Columnists

Ethical procurement holds key to Kenya’s fast growth, honour

tax

Summary

  • Public service involves public trust. Citizens expect government officials to serve the public interest with fairness and to manage public resources properly.
  • Fair and reliable public services inspire public trust and create a favourable environment for businesses, thus contributing to economic growth.
  • Ethics in public procurement is a prerequisite to, and underpin public trust and is a keystone of good governance.

Public service involves public trust. Citizens expect government officials to serve the public interest with fairness and to manage public resources properly.

Fair and reliable public services inspire public trust and create a favourable environment for businesses, thus contributing to economic growth. Ethics in public procurement is a prerequisite to, and underpin public trust and is a keystone of good governance.

Corruption and public funds mismanagement involving governors, MPs, MCAs and other public office holders obliterates the gains the government is trying to achieve.

The culture of corruption exhibited by procuring entities has grown roots in Kenya and is becoming endemic.

Public procurement in Kenya has been marred by, among others, bribery, conflict of interest, and political patronage.

Public institutions entrusted with upholding public interest and utmost compliance to public procurement regulations such as the CDF, counties, ministries and departments are being used instead for personal enrichment by public officials.

Corruption is entrenched in Kenya because politicians and bureaucrats and other corrupt private agents (individuals, groups, and businesses) benefit from it. The persistence of corruption points to the fact that something is wrong with our moral upbringing starting from the family unit. Corruption has been our way of life as a people. People celebrate corrupt leaders. When politicians are indicted of corrupt dealings, the story soon changes to political witch-hunt.

According to EACC, unethical procurement practices involve, bribes paid to expedite payments, inflation of commodity prices, tampering with documents of other bidders among others. PPOA, notes that bribery known locally “kicking backs’,”Chai” ,“pesa ya wazee” is a portion of a contract payment to government or party officials or to employees of the other contracting party, close relatives, friends or business partners or using intermediaries such as agents, subcontractors, consultants or other third parties. Procurement corruption is a characteristic of bad governance within the procuring entity. The huge sum of money lost through corrupt deals in public procurement implies that, someone is either abusing his/her office or it’s utterly an act of sheer perpetuation of impunity.” The uta-du what?(what will you do?)” mentality. Public procurement world over has been subjected to legislative regulations and reforms, despite this, it has failed to address the influence of politics on public procurement.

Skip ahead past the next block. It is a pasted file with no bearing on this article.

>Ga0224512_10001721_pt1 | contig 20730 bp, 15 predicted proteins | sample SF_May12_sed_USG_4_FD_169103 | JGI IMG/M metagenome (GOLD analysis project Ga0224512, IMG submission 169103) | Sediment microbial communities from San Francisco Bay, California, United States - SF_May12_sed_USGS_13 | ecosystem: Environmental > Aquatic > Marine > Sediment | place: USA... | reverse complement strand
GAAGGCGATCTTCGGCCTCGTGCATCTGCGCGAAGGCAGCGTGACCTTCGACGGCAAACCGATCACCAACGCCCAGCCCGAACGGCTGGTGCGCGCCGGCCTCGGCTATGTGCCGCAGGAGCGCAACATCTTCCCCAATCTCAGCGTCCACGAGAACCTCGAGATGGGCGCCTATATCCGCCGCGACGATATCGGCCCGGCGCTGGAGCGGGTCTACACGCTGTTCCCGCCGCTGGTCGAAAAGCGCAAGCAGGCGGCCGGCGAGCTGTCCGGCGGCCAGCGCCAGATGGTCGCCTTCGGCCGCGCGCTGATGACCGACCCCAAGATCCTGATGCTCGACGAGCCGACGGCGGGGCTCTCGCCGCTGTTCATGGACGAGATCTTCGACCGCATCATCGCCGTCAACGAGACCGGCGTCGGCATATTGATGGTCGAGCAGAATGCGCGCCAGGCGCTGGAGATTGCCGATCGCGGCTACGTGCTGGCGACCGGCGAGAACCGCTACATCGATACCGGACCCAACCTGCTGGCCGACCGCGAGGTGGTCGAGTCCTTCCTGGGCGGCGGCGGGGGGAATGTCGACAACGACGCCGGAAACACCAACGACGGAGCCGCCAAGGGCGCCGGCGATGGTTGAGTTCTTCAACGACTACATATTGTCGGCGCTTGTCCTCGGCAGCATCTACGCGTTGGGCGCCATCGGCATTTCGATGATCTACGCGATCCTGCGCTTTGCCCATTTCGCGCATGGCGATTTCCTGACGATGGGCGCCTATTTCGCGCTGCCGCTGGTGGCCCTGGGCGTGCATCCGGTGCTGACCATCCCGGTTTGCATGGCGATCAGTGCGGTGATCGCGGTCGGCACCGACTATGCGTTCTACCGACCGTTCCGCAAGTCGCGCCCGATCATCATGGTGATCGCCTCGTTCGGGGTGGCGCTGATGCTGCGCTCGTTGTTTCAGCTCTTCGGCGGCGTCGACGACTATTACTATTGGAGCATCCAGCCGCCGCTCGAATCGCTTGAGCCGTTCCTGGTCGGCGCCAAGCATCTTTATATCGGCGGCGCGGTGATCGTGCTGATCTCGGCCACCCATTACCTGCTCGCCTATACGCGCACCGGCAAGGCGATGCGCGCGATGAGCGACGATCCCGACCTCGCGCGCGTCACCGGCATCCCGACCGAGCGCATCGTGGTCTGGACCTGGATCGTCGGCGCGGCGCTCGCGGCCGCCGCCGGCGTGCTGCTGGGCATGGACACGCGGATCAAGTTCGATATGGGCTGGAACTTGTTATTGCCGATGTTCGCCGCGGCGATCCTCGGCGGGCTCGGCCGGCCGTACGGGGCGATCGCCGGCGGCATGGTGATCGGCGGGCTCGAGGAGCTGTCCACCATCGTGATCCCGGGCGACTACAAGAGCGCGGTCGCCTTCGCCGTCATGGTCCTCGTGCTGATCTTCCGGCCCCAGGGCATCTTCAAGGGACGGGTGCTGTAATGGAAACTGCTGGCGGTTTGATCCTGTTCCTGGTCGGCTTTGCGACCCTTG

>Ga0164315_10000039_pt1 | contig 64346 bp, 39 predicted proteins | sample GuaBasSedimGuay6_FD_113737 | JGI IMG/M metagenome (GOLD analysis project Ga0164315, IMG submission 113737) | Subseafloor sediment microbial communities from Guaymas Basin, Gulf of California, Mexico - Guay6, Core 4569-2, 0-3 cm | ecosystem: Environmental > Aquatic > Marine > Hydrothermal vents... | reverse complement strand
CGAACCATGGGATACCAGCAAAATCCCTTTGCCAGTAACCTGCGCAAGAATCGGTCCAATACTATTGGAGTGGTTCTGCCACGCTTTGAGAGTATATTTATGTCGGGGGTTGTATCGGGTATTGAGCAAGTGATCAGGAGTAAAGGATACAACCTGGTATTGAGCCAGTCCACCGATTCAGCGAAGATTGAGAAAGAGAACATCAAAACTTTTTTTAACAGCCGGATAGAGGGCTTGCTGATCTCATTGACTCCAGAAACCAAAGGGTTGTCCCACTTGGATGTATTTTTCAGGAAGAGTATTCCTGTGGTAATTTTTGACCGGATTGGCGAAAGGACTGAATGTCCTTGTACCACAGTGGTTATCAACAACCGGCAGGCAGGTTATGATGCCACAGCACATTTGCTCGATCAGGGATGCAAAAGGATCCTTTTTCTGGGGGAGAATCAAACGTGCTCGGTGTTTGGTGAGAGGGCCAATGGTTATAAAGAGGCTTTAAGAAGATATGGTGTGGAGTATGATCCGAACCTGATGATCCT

Political contestations are merely to control public resources and sadly not to serve the people. The BBI report should have identified political patronage as one the reasons why holding a political office in Kenya is such a lucrative business. Political office gives its holder power to influence government tenders at will. Various research studies have indicated that most accounting officers of government institutions use their executive authority to employ cronies, kin, friends, and members of their tribes to head crucial departments like public procurement in order to maintain indirect control. Such appointees are then used to perpetuate tender corruption through undue influence of procurement process, coercion, price inflations, supply mismanagement and theft. The principles of good governance as contained in Chapter 6 of the Constitution.

New Constitution of Kenya on Leadership and Integrity, if properly implemented, will help to address political patronage-related challenges facing public procurement sector in Kenya. Procuring entities therefore must establish effective and efficient procurement processes and strictly adhere to PPDA Act, 2015 and procurement regulations. This includes promoting fair competition, use of technology like E-procurement-tendering-sourcing platforms etc. Procuring entities are required by the PPDA,2015 to prepare procurement plans; advertise tender notices; disclosure of evaluation criteria in solicitation documents; publication of contract awards and prices paid; establishing appropriate and timely complaint/ protest/dispute mechanisms; implementing financial and conflict of interest disclosure requirements for public procurement officials; and publishing supplier sanction lists. Fair Competition in public tendering is a key factor in ensuring that governments, and their citizens, receive best value for money in their procurement process.